Overport-based Gift of the Needy director Faiaz Majid, in blue shirt, spent six weeks in Greece helping refugees as they made their way into Europe. The organisation assists with food, clothing and blankets. Picture: Supplied

The director of a Durban aid organisation who spent time in Greece recently, lending assistance to the some of the thousands of people fleeing war-torn Syria, says the plight of the refugees was heart-rending.

Gift of the Needy director Faiaz Majid said he and others from the non-profit organisation went to Greece to offer aid and some comfort to refugees in distress.

“As an organisation that empowers, uplifts and serves people in need, we couldn’t just sit back and ignore this humanitarian crisis.

“We were physically rescuing refugees off the boat and making sure they were brought safely to shore.”

His team assisted with food, clothing, counselling, medication and accommodation and paid for tickets for some of the refugees’ journeys.

They also sponsored a generator for the medical camps, which provided heating, electricity and hot water.

“It assists doctors with their performance of small surgical procedures,” Majid said.

The team worked around the clock rescuing refugees, who were kept warm, dry and fed.

Their ages ranged from 1-year-old babies to 80-year-old women.

The organisation was based in Mytilene, Lesvos, Greece, for six weeks.

“When I arrived, I realised that there are so many people in this world with good hearts.

“These are people with the same purpose: to welcome and assist the refugees.”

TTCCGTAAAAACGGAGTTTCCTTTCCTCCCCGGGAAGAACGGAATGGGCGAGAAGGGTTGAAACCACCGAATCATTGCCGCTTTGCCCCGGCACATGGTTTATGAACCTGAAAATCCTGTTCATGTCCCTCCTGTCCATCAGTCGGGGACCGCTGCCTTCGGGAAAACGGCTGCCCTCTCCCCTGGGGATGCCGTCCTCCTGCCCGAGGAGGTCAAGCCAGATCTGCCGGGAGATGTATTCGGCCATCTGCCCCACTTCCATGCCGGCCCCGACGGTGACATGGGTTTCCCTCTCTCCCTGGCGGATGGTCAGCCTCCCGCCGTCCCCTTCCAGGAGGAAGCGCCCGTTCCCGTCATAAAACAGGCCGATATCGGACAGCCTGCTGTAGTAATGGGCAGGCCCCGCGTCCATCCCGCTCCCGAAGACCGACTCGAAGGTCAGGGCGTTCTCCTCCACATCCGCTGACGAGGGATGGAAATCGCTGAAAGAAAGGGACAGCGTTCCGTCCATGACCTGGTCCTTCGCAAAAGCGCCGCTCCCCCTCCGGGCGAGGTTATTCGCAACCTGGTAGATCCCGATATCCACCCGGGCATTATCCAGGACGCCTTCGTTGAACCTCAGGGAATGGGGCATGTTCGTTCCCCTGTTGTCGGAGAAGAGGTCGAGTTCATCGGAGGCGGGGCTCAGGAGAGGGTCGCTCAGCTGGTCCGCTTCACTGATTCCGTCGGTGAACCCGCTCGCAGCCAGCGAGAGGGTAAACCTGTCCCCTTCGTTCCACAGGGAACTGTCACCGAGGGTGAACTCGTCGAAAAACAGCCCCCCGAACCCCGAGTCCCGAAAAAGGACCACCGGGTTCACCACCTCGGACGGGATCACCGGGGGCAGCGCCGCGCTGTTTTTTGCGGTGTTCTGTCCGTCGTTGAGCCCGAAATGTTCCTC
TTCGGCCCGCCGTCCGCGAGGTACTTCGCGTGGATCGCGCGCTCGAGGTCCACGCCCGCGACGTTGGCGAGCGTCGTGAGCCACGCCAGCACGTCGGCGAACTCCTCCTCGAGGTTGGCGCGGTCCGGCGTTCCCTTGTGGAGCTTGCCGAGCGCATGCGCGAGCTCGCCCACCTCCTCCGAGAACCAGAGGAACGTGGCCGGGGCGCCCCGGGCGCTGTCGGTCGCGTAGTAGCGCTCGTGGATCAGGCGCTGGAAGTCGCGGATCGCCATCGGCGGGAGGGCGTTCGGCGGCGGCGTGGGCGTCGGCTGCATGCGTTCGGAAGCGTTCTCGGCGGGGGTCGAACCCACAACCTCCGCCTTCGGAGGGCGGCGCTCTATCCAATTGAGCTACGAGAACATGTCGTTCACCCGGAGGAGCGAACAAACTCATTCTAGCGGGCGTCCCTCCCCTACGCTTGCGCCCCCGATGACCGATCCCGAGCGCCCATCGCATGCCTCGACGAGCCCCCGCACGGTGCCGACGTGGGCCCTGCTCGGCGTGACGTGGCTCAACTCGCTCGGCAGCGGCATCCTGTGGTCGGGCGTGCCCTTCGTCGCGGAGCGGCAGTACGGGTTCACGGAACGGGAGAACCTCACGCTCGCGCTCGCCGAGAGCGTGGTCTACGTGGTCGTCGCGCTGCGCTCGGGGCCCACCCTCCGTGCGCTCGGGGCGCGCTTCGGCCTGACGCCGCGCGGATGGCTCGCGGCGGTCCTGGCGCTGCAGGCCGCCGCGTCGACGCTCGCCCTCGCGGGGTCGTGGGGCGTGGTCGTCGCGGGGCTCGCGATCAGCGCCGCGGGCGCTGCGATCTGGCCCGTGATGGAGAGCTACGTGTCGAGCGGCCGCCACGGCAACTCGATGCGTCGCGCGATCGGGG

He said the volunteers and lifeguards - from his organisation, the Red Cross and the UN Refugee Agency - did night shifts in freezing weather, looking through binoculars to spot a boat that might be bringing more refugees.

“The crisis is ongoing and we plan on returning in a month and a half to continue with relief efforts.

“We urge donors to sponsor towards the much-needed aid, including food, clothing, blankets, water and milk.”

He said the stories told by the refugees were tragic and gruesome.

Majid recounted a story told to him by a couple whose son had drowned a few days before.

“It’s sad and tragic for parents to bury their own child and in a foreign country.

“We also assisted in the burial of a body which we were later told was in the sea for at least three months.”

“I have witnessed and attended mass burials, sometimes up to five burials in one day, body after body arriving at the graveyard.

“Some bodies are in such an advanced stage of decomposition that the customary cleansing rites cannot be carried out before burial.”

The refugees told him about the unscrupulous behaviour of some of the refugee smugglers.

“Many refugees complained that they were not well treated in spite of paying such a high price for the trip from Turkey to Greece by boat.

“In a boat suitable for 20 people, they load 60. For eight to 10 hours, no one can even move. For a family, parents and small children to undertake this dangerous trip, it can only be because they are going through extreme hardship and fear in their own countries.

“Otherwise no father in this world would put his own child in a boat that could probably sink.”

To donate or learn more, visit www.giftoftheneedy.com.

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The Mercury